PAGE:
Once you stop working, it’s likely those work friends will gradually disappear.
You may also find that retirement itself creates something of a social barrier. You and your still working friends may gradually find you have less in common. Other retired friends may move away.
It might be necessary to create a whole new social network in your life. That’s not something most people plan for, unless they expect to move to a distant location when they retire. But it’s something that requires at least a loose advanced game plan.
Your Health May Change – And it May Even Get Better
This is actually a mixed bag. While we generally associate advancing age with declining health – and that’s certainly possible – it’s not the only potential outcome.
Many health conditions are stress-related. These can include headaches, stomach aches, hypertension, obesity, anxiety, depression, and a host of other ailments. All can be either caused or contributed to by stress. Once you’re no longer working, or at least working full-time, much of that stress will disappear.
You may also find that you have more time to maintain your health. More time to exercise, to create a healthier diet, and even just to relax.
It’s entirely possible that the main health-related outcome of retirement will be improvement, not decline.
And it’s something that’s worth preparing for. If you’ve never taken much time or effort to improve your health, have a game plan for when you retire. And don’t wait for that moment to come – gradually implement changes as you move forward.
You May Even Be in a Whole New Career
The classic view of retirement is a complete end of work. But a more realistic view – at least for the majority people – may be shifting into a different kind of work.
There’s nothing inherently evil about work, unless you hate what you do for a living. But once you reach the retirement years, and the pressure to create and finance a lifestyle is no longer there, it’ll be easier to concentrate on doing the kind of work that you find rewarding.
That’s more important than most people realize. Work doesn’t have to be agonizing. And when you consider that it’s one of the main connections we have to the human race, you may not want to make a complete exit from the “rat race”.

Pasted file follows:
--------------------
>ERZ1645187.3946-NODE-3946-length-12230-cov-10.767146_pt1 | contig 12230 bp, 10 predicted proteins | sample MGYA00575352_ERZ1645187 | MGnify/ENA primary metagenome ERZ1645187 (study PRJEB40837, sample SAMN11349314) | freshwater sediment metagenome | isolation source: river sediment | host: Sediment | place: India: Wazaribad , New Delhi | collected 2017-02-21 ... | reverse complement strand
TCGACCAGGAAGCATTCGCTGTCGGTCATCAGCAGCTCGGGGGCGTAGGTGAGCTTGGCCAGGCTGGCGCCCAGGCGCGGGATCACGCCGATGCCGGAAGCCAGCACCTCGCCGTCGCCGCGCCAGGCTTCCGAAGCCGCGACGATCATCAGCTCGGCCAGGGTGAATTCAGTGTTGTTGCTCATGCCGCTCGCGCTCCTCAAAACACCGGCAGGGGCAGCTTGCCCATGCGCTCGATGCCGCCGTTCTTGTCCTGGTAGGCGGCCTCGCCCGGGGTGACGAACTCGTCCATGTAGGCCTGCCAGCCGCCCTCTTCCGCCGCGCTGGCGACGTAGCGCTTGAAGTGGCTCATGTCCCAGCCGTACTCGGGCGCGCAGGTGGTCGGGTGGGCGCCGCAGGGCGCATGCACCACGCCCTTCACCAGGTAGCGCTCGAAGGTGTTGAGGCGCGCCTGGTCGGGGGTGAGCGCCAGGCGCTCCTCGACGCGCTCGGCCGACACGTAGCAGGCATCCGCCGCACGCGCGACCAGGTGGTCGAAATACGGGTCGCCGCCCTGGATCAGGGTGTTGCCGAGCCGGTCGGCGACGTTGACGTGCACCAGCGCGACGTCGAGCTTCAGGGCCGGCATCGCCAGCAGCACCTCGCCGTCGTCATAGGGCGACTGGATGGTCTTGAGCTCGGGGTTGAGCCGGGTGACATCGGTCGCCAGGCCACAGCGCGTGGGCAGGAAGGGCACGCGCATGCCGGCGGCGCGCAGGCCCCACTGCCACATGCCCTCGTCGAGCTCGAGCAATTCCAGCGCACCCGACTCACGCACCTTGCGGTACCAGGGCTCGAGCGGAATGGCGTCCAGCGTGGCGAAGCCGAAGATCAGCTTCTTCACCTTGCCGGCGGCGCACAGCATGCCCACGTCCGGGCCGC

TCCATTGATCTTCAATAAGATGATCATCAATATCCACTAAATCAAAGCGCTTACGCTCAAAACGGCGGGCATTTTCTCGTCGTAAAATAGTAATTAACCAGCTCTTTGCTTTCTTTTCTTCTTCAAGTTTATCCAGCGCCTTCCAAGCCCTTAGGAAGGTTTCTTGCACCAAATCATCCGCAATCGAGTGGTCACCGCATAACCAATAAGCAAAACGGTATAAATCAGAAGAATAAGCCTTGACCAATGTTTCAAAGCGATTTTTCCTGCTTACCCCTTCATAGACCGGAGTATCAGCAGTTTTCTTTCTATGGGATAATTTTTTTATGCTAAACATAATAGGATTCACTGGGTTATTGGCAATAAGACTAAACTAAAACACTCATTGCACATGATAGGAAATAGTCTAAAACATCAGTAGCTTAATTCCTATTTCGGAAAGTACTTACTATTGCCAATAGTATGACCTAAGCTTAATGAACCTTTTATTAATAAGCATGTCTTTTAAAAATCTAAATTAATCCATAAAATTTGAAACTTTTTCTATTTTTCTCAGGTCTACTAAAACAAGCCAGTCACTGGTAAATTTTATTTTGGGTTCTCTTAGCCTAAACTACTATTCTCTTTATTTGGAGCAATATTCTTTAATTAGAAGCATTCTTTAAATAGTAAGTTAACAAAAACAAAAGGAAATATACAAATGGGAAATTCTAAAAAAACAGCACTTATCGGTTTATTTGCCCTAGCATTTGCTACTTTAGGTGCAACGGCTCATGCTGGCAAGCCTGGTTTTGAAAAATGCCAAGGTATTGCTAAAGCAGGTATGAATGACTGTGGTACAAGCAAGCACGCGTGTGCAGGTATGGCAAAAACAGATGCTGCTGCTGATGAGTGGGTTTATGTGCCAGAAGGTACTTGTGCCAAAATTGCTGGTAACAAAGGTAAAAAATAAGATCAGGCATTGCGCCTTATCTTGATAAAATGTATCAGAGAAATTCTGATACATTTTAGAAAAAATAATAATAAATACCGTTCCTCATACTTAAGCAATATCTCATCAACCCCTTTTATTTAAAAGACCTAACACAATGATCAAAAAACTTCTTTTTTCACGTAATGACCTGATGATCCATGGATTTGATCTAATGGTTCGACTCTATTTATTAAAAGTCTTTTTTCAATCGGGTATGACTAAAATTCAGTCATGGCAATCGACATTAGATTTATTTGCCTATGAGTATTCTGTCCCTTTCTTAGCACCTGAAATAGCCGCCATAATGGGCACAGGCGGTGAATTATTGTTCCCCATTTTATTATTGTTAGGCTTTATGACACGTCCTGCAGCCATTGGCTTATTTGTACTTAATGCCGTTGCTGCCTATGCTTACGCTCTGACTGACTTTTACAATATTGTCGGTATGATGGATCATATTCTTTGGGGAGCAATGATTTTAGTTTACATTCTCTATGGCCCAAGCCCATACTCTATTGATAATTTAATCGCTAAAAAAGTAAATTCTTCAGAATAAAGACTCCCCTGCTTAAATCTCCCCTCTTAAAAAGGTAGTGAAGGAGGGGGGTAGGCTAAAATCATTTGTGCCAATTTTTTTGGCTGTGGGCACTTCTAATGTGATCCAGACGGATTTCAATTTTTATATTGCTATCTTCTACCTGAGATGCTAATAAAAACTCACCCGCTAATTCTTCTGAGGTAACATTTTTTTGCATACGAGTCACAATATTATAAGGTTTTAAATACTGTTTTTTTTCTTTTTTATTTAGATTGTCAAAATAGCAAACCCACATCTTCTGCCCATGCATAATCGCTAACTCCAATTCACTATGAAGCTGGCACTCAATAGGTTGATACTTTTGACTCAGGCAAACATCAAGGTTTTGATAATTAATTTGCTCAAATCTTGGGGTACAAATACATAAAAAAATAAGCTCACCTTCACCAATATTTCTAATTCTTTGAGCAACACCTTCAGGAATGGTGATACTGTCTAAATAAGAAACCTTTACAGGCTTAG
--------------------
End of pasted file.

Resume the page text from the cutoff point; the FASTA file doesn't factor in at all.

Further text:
I suspect that for most people, simply downshifting will be more than enough. Sure, you might want to dig out of the grind of the career you’ve held during your working life. But there’s plenty of work you can do – in a completely different direction – that you may find totally satisfying.
Not only will it enable you to earn additional income – which may be more important in the future than you can imagine right now – but it will also keep you engaged in life, and living with the purpose.
Winning advice from the pulpit
This past Sunday, our pastor hit another sermon home run. He emphasized God as Creator. He then made the connection that since we’re all made in God’s image, we all have the capacity to create.
That resonated with me, because it was something I discovered fairly late in life – that I’m more creative than I ever imagined. Enough so to even make a living at it. I suspect most people are, even if they don’t know it.
If you can tap into your creative side – and you almost certainly have one – you’ll probably find some type of work that’s completely agreeable for you. If you’re currently retired, it’s worth investigating. And if you’re not retired yet, it’s well worth planning for.
Think about the things you like to do, or the things you’re interested in, and go from there. Just make sure you don’t erect any imaginary walls along the way. Think of it more as a blank canvas, and decide how you want to paint it.
What’s the Point of All this Negativity???
Simply put, no matter how much you might be looking forward to retirement, it ain’t gonna be Heaven on Earth!
The financial media is deep into selling us the dream. And why not, there’s money to be made in doing that. But retirement won’t be a dream any more than it will be a nightmare. It’ll mostly be a lot closer to your current life than you may be comfortable admitting.
And just as important, never let the dream of retirement get in the way of your current life. No one phase in your life is any more or less important than another. But to hear the media tell it, it’s all about retirement, and being prepared for that hallowed day.
When it comes, it’ll be about a lot more than how much money you have in your retirement portfolio. You’ll need to be ready for it all, even the parts that will have nothing to do with money.
They’ll be there, because retirement will be eerily similar to the rest of your life.